Steeplejack turned historical super-sleuth, Fred, was fascinated with how architects, engineers and builders behind some of our country's greatest structures managed to work with no power tools, no concrete, no steel, no engines and no heavy machinery.
Born in 1938, he grew up with two main two main passions - steeplejacks and steam engines. As a little boy, his bedroom window in Bolton overlooked the railway line where he could watch the steam locomotives going about their work.
Over many years, Fred studied the way that steeplejacks erected their ladders and scaffold, assessing the pros and cons and finding his own methods. A joiner by trade, Fred is best known for 'felling' chimneys. However, despite this being what is was best known for - it was actually a job he enjoyed the least. His actual preference was restoring buildings.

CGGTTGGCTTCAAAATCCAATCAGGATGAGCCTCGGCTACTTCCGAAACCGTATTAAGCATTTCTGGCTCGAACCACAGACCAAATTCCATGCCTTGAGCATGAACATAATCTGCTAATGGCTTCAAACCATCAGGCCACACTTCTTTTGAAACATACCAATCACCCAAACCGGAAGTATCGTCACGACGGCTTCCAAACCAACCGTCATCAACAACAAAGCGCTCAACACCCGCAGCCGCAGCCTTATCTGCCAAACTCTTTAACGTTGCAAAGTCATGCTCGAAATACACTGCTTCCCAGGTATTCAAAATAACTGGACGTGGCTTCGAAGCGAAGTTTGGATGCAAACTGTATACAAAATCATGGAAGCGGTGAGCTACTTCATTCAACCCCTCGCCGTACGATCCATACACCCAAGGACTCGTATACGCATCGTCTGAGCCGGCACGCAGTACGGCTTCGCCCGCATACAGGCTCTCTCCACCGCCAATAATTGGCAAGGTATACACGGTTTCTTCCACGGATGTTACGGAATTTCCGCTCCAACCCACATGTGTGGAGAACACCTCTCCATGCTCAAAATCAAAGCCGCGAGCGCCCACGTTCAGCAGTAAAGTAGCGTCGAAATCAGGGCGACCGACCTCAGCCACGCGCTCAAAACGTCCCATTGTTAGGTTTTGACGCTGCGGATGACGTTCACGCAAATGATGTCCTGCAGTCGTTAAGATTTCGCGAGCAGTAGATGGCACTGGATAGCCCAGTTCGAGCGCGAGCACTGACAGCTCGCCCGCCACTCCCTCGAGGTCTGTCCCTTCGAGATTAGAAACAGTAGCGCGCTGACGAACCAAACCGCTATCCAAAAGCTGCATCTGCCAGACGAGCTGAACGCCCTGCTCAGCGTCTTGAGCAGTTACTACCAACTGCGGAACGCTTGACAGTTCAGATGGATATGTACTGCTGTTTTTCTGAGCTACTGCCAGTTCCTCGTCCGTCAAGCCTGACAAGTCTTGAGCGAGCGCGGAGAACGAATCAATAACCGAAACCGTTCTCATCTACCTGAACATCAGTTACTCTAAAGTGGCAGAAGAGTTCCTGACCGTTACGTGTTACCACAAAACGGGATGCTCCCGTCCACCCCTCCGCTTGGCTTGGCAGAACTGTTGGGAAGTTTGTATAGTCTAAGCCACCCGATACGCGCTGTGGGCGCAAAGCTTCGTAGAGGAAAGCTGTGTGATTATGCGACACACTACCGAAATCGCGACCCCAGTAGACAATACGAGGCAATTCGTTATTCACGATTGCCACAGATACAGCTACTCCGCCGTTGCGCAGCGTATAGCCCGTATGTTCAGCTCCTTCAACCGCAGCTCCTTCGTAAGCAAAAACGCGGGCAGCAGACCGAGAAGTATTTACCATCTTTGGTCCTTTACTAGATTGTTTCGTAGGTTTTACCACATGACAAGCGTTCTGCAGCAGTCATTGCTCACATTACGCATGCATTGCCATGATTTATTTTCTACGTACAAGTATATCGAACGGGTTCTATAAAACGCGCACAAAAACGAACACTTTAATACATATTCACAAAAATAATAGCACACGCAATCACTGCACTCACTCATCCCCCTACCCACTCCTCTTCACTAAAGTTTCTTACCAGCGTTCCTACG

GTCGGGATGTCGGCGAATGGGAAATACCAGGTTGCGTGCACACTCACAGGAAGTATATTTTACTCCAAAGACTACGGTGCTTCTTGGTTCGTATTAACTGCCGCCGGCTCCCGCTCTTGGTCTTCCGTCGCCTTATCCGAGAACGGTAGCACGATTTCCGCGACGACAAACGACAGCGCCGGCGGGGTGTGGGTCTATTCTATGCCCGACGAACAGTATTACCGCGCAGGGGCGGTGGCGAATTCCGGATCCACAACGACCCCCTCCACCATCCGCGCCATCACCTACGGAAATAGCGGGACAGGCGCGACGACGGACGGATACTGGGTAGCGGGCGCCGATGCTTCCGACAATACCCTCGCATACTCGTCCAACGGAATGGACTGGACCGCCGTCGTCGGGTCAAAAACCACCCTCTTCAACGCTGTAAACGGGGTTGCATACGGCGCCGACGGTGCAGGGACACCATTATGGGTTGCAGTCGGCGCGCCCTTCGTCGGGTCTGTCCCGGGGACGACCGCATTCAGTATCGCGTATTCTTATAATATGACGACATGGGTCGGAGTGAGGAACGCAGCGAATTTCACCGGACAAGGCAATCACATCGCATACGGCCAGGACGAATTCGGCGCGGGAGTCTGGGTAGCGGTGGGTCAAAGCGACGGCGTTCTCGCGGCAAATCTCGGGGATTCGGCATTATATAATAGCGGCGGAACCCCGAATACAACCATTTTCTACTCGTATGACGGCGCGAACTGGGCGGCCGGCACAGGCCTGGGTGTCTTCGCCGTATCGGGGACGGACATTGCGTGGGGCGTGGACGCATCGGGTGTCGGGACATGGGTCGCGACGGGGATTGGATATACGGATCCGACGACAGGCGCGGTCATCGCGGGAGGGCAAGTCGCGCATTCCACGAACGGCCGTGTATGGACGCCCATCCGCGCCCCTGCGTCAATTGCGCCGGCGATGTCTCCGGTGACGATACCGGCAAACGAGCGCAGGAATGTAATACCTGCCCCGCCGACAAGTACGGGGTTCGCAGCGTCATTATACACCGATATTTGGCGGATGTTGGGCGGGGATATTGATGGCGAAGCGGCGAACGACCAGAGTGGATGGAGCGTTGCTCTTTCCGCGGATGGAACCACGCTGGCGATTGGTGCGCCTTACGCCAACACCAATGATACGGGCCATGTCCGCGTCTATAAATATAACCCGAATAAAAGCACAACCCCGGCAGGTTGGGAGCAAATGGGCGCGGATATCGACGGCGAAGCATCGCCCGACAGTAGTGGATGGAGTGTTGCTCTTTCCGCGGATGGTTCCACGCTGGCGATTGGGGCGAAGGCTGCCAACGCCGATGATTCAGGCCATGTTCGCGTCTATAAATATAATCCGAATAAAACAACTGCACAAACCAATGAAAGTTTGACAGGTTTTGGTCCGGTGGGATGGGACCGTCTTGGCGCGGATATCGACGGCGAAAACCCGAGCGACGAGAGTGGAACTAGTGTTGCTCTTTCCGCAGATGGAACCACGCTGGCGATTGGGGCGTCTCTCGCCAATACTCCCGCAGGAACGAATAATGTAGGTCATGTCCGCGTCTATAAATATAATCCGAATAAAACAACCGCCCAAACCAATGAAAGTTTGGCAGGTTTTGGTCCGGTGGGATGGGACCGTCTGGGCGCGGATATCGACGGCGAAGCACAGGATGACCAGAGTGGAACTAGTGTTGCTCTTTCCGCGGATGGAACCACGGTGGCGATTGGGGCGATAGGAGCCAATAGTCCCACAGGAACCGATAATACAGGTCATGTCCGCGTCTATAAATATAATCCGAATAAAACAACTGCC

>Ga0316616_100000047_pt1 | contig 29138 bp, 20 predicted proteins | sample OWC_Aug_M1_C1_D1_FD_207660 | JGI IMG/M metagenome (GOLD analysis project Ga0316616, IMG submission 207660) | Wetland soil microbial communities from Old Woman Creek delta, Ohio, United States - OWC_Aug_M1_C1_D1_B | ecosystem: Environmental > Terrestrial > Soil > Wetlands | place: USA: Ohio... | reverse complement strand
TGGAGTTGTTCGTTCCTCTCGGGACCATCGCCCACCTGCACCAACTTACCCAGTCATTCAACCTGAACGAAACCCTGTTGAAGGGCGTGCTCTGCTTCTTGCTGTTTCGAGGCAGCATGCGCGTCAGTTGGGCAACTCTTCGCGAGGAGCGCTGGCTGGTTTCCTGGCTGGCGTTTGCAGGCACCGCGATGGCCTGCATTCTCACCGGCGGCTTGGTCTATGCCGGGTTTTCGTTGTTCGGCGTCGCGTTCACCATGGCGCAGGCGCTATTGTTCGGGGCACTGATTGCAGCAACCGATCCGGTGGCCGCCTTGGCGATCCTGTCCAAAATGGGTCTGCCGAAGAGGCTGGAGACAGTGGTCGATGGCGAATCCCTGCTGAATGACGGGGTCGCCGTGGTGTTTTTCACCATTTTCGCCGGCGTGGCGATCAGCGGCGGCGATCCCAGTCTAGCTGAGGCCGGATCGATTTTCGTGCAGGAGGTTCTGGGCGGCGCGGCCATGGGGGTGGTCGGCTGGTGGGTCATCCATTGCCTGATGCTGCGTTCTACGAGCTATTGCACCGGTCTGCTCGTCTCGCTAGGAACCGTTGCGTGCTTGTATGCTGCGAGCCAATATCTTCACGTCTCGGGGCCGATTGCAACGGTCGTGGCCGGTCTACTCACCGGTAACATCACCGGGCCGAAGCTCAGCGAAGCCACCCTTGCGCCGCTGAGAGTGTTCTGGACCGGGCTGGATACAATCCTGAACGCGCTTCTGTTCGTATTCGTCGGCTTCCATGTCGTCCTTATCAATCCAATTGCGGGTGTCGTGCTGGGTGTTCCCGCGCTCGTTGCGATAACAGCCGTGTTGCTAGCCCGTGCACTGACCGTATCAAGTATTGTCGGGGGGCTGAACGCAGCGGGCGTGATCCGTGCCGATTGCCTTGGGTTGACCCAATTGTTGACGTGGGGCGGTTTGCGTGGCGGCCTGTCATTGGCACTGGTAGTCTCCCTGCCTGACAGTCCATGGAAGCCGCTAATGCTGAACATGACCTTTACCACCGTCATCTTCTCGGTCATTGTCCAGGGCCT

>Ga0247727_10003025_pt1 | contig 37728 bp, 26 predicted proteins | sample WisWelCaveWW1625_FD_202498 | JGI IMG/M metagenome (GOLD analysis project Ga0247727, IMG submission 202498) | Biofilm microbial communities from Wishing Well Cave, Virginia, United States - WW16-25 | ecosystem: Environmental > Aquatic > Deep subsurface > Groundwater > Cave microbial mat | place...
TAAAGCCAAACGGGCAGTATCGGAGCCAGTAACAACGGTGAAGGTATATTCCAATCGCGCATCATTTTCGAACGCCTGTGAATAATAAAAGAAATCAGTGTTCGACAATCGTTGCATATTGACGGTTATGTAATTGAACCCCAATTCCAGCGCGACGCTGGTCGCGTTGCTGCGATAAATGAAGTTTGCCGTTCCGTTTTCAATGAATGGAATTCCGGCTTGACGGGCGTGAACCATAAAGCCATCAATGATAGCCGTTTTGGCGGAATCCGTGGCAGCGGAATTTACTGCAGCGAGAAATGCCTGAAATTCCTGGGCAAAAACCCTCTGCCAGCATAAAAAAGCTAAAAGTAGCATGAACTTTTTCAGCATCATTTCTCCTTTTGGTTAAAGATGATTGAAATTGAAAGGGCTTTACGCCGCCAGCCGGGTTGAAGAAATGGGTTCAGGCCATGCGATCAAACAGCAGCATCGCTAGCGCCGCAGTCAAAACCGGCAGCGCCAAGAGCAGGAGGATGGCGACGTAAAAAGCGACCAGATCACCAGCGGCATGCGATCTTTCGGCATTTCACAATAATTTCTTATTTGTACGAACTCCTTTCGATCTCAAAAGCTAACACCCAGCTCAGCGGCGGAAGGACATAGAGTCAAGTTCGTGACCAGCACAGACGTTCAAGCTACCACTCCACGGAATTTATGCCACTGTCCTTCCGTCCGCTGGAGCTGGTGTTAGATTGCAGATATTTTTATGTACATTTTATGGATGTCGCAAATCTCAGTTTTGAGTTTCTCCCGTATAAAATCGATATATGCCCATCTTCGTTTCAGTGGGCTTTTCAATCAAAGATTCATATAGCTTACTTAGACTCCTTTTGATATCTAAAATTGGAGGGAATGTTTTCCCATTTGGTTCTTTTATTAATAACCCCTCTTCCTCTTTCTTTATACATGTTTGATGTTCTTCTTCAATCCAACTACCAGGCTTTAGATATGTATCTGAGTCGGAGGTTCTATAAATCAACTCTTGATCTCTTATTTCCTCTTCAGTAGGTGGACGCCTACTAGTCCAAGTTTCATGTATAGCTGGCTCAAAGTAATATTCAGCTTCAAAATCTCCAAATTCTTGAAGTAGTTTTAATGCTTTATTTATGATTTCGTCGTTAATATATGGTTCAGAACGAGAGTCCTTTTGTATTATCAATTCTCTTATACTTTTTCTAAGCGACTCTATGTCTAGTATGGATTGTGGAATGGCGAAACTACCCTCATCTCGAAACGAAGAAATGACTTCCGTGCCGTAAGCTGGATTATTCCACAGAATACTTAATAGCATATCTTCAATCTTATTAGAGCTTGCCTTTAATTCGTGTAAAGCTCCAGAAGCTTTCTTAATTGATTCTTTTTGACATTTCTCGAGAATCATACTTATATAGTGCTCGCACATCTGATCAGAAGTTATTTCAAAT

Some people mistakenly thought that Fred 'blew up chimneys', but Fred was never a fan of dynamite. He preferred the old-fashioned method of cutting a mouth out of the bottom of the chimney and propping the opening up with bits of telegraph poles and wooden chocks.
Once enough of the chimney is propped up on wood he then set light to a large fire, which burned the chocks away and the chimney would then fall to earth in the designated direction.
It was not a precise science and things didn't always go to plan but it was a lot more precise than dynamite and enabled Fred to be awarded jobs where dynamite would have caused too much damage.
FAME FINDS FRED
Until 20 years ago, Fred was a steeplejack working locally in Lancashire, where he grew up. Whilst working on the Town Hall in Bolton, the local BBC TV filmed a short news item about him.
As a result of this, Fred was approached by a television producer who proposed making one half-hour film as part of a series about people with unusual occupations.
After several months of filming, the final article was an hour-long documentary, screened in its own right. 'Fred Dibnah - Steeplejack' aired in 1979 and won two awards for the producer. The rest is history.